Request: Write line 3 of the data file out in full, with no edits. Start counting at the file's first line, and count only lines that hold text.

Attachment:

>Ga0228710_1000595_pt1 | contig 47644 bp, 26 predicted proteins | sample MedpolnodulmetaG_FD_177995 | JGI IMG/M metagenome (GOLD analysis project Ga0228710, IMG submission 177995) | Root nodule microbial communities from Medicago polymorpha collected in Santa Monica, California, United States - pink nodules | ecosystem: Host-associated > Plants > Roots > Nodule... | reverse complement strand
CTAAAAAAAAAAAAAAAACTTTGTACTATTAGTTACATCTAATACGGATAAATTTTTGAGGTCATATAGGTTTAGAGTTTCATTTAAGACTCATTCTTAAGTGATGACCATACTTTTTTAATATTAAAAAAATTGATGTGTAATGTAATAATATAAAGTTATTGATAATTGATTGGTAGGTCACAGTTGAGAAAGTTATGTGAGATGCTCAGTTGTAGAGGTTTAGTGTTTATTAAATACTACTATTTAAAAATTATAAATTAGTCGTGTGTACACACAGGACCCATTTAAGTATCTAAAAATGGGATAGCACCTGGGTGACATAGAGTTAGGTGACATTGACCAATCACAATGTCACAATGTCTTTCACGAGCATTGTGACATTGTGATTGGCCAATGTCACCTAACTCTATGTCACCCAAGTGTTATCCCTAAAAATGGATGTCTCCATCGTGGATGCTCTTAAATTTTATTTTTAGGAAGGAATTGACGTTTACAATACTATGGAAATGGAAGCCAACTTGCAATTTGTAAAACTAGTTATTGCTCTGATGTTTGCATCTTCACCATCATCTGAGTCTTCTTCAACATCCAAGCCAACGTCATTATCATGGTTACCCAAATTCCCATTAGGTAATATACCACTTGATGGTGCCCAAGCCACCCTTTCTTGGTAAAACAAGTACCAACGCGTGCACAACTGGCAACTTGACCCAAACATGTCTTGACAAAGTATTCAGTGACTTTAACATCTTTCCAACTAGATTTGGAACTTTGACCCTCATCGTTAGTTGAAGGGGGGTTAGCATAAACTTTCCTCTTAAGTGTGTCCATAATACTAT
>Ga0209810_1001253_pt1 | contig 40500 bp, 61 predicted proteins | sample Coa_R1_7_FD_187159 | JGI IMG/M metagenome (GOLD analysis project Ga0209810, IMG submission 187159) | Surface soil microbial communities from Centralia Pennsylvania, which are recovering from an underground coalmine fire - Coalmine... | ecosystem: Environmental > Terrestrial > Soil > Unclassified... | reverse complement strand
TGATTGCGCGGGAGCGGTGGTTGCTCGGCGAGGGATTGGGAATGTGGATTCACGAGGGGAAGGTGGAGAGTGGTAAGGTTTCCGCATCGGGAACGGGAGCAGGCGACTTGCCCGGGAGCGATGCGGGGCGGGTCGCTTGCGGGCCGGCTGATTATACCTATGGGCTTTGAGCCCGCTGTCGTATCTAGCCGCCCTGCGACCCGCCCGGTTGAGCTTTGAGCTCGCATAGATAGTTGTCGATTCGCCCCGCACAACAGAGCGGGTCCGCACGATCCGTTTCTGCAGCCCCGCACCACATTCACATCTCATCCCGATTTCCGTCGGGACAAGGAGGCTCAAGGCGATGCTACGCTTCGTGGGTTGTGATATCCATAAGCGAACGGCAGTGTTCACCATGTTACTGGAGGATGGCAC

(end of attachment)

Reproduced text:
>Ga0209810_1001253_pt1 | contig 40500 bp, 61 predicted proteins | sample Coa_R1_7_FD_187159 | JGI IMG/M metagenome (GOLD analysis project Ga0209810, IMG submission 187159) | Surface soil microbial communities from Centralia Pennsylvania, which are recovering from an underground coalmine fire - Coalmine... | ecosystem: Environmental > Terrestrial > Soil > Unclassified... | reverse complement strand